Why Did Michael Kill Fredo? (7 Reasons Why)

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Freya Crawford

Freya Crawford is a self-confessed geek. She loves gaming, watching classic movies, and her guilty pleasure is trashy reality TV. She also enjoys collecting old NES and Gameboy games.

In The Godfather Part II, Michael makes a crazy choice – he kills his brother Fredo. For many, this murder might not make sense. It’s a drastic decision to perform that act at all.

Why did Michael kill Fredo? What was the rationale behind this decision? Is there a good reason Michael Corleone decided to perform something drastic in the film?

Why Did Michael Kill Fredo?

1. There Is Foreshadowing

In The Godfather, there is a foreshadowing of the death of Fredo. Fredo comes under a shameless position in this movie and pushes away from his family further than ever before.

There is a rule that no one stands against the Corleone family and lives, which Michael strives to obey at all costs. This loyalty is demonstrated through several violent deaths in the movie.

In the end, Michael warns Fredo to avoid going against them again. Of course, as we know, Fredo takes a stance against the Corleones, yet again.

Foreshadowing is a critical element. If it is foreshadowed, it only makes sense for the action to occur. It was only natural for Michael to kill Fredo after the first movie happened.

2. He Has No Choice

There is no choice for Michael but to kill his brother. He knows that this second time his brother has betrayed him is intentionally done against him. It’s unforgivable.

Michael also survives an attack in Havana, which has been set up by Fredo. Michael quickly becomes aware of the situation and the trap formed by his fellow Corleone sibling.

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Unfortunately, these mistakes led to an inevitable answer for the now-violent Michael. He had no choice but to kill Fredo for the sake of the Corleone empire and what it stands for in life.

It might seem like there is a choice here – there is not. Michael is forced to make a decision that will forever shape the course of his life for the rest of time.

3. Vengeance Is At Work

In the movie, there is a desire from the gangster Hyman Roth to avenge the death of Greene. Fredo helped push his plant to achieve this revenge and make it happen.

Hyman Roth also has a desire to take over the Corleone’s family empire, which helped lead to the murder. There were many strings at work that led to the demise of Fredo by Michael.

Vengeance is a big, emotional desire, and it can make many things happen with fury. Although the desire for vengeance wasn’t Michael’s, it helped push the scenario forward.

If you have ever experienced a desire for vengeance, you know how dangerous it can be. Revenge is a violent feeling and action.

4. Betrayal Still Stings

Betrayal Still Stings

It’s no secret that betrayal stings. No matter what form it comes in, when someone backstabs you, the pain is real. That’s the case when Michael kills Fredo in the second movie.

Due to the betrayal of Fredo, Michael was put in a position of humiliation and fear as he uncovered the trouble. Nothing hurts worse than the betrayal of a brother – nothing.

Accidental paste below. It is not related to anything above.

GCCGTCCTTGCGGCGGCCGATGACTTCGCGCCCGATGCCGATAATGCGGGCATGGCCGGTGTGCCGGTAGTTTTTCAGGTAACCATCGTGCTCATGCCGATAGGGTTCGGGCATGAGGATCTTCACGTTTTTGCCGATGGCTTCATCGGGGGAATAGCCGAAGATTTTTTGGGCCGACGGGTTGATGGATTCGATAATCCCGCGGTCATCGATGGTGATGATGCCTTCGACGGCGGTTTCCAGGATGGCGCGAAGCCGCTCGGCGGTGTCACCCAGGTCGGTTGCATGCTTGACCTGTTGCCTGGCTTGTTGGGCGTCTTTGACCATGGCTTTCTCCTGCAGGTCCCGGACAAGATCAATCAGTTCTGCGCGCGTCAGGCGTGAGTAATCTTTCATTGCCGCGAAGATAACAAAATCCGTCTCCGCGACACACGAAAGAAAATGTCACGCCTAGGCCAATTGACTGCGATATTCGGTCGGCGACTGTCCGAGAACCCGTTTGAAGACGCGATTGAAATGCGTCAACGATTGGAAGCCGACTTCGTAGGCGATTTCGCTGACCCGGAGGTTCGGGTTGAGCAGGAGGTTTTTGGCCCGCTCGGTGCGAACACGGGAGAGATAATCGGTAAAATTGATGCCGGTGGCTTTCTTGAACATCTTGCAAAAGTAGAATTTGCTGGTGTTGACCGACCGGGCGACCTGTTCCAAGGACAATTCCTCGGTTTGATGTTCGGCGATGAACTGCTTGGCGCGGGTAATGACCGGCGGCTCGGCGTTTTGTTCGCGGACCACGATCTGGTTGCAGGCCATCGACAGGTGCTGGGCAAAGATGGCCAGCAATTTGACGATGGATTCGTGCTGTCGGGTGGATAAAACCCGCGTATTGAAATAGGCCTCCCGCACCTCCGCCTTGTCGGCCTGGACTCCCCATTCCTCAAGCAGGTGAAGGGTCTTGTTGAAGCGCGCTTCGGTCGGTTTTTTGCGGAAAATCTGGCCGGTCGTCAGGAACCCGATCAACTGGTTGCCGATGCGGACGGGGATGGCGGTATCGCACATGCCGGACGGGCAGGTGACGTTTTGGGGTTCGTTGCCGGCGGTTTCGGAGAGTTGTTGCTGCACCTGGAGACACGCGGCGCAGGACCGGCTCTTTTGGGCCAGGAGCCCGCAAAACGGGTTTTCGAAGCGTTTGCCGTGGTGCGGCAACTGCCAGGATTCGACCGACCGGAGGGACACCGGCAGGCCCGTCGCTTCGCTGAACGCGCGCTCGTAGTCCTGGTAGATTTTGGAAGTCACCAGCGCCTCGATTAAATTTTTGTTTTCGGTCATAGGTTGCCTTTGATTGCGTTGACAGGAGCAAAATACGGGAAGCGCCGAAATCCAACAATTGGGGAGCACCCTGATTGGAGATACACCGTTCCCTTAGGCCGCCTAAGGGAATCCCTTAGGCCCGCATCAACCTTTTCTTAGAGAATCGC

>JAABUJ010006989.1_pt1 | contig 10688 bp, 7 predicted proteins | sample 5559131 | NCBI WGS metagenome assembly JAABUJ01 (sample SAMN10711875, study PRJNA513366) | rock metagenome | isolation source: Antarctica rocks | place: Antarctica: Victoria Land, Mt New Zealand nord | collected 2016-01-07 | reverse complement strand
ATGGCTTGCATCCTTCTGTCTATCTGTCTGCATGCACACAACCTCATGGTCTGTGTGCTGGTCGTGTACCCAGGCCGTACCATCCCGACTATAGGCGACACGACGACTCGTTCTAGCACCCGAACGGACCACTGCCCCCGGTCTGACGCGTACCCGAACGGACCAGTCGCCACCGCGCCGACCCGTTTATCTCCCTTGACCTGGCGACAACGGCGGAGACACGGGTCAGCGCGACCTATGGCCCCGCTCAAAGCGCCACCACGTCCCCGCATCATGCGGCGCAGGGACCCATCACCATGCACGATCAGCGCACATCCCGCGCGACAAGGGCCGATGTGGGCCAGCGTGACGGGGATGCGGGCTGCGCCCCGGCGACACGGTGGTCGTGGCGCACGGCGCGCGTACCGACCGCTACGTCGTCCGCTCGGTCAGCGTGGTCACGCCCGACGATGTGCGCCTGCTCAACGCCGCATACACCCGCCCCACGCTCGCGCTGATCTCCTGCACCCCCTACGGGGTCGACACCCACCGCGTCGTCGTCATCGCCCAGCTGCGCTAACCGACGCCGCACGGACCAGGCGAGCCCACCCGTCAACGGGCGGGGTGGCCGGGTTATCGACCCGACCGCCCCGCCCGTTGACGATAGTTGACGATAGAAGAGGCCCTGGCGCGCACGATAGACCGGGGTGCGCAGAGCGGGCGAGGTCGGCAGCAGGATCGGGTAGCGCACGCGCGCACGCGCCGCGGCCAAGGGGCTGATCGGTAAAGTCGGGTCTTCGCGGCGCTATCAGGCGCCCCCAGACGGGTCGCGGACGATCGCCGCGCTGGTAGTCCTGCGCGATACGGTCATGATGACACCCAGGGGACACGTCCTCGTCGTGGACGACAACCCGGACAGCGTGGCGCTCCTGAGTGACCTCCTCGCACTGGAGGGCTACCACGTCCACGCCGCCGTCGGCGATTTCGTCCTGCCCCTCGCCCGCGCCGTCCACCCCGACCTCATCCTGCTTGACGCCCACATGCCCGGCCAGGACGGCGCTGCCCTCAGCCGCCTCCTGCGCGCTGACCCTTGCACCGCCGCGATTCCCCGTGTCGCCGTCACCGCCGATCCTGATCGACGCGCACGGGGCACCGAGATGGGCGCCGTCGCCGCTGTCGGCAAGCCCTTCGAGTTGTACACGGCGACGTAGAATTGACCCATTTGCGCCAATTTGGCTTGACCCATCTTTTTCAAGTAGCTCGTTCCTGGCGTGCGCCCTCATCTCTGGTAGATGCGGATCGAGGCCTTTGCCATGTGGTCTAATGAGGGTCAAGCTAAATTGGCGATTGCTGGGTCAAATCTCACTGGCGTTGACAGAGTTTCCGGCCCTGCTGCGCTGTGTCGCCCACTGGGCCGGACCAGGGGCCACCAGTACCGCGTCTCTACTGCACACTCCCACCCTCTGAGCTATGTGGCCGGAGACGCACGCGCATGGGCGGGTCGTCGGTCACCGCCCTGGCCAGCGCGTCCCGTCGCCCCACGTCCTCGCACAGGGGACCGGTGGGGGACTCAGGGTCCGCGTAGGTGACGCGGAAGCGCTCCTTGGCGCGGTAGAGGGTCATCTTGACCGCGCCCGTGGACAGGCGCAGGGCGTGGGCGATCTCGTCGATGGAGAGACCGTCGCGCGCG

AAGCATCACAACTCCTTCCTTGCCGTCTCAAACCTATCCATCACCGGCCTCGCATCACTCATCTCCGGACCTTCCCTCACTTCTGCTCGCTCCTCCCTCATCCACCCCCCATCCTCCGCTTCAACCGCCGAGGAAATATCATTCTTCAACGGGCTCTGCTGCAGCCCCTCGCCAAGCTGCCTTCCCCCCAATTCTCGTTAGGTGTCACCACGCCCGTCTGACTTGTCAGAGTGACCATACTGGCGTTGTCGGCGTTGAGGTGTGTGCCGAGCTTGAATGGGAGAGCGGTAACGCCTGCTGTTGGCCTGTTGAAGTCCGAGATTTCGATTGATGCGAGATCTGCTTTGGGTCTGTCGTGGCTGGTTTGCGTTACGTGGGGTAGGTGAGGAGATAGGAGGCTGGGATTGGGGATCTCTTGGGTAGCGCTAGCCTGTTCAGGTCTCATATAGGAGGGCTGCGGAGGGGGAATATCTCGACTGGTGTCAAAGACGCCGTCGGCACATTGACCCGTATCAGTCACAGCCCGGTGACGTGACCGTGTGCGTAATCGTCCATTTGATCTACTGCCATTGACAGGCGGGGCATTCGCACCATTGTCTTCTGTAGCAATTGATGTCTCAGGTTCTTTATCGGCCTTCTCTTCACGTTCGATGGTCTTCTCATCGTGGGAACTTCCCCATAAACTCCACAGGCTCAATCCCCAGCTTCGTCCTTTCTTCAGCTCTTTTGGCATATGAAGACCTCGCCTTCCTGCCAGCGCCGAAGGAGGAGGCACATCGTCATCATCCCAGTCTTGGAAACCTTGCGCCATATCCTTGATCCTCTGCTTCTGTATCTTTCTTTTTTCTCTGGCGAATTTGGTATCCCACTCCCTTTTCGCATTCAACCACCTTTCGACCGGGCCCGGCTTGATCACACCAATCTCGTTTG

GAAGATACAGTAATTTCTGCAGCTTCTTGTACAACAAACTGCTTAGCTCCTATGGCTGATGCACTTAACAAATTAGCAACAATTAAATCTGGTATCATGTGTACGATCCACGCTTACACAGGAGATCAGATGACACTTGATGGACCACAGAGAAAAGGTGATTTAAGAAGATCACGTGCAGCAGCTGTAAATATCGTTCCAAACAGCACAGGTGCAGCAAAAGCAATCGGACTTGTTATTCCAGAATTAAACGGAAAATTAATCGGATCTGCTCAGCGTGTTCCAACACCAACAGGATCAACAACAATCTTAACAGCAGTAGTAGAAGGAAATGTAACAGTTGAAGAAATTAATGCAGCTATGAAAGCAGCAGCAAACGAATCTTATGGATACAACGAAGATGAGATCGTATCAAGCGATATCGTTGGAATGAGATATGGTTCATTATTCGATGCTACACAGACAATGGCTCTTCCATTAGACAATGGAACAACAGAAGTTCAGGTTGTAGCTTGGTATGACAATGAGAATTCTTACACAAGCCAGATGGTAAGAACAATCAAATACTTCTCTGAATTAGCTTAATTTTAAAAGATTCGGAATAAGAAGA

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Most people would react when betrayed. The difference with Michael is that he was involved with an organization more deadly than the average person – leading to the death of Fredo.

5. He Is Less Than Man

The point of these movies is to describe the descent of Michael from a man to something significantly less than. His choice was drastic, but it fits his new being at this point.

Betrayal is not tolerated in the Corleone family. It might seem inhumane to kill a brother to a normal person, but not to an individual in this intense and violent environment.

Even if you are a member of the Corleone family, you die if you move against the family. It only makes sense that someone inside enough for these rules would murder his sibling.

6. The Choice Was Necessary

In movies, every choice matters. For the character’s growth, the choice to kill Fredo was necessary. Otherwise, there is little point and intensity in his change. Death was needed.

Michael could have chosen not to kill Fredo. However, that choice would have broken the rules of the direction in which Michael’s character was traveling. It had to happen.

There was an option in this film for Michael to be kind – but not really. That’s not his character. That’s not what’s happening for the characters that operate in this film with success.

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7. More Drama Is Always Better

With any movie, the more drama, the better. What’s the point of watching a movie where nothing happens? The death of Fredo significantly ramped up the stakes.

Many deaths are leading up to this loss of life. However, this one was an unexpected shock that boosted back into any bored audience members. It’s a wild choice.

For success, drama is always best. The more drama you have, the better – and the death of Fredo worked for Michael and his terrifying dominance in the movie.

To learn more, you can also read our posts on why Tony Soprano killed Christopher, why Walt killed Mike, and why Quagmire hates Brian.


There are many reasons why Michaels decided to kill Fredo in The Godfather Part II. He is becoming less than a man, there is a need for drama, and more. It needs to happen.

It might seem drastic that Michael murdered his brother, but it fits the narrative. There was no other way for Michael to move forward in this transformation as a Corleone.


  • Freya Crawford

    Freya Crawford is a self-confessed geek. She loves gaming, watching classic movies, and her guilty pleasure is trashy reality TV. She also enjoys collecting old NES and Gameboy games.

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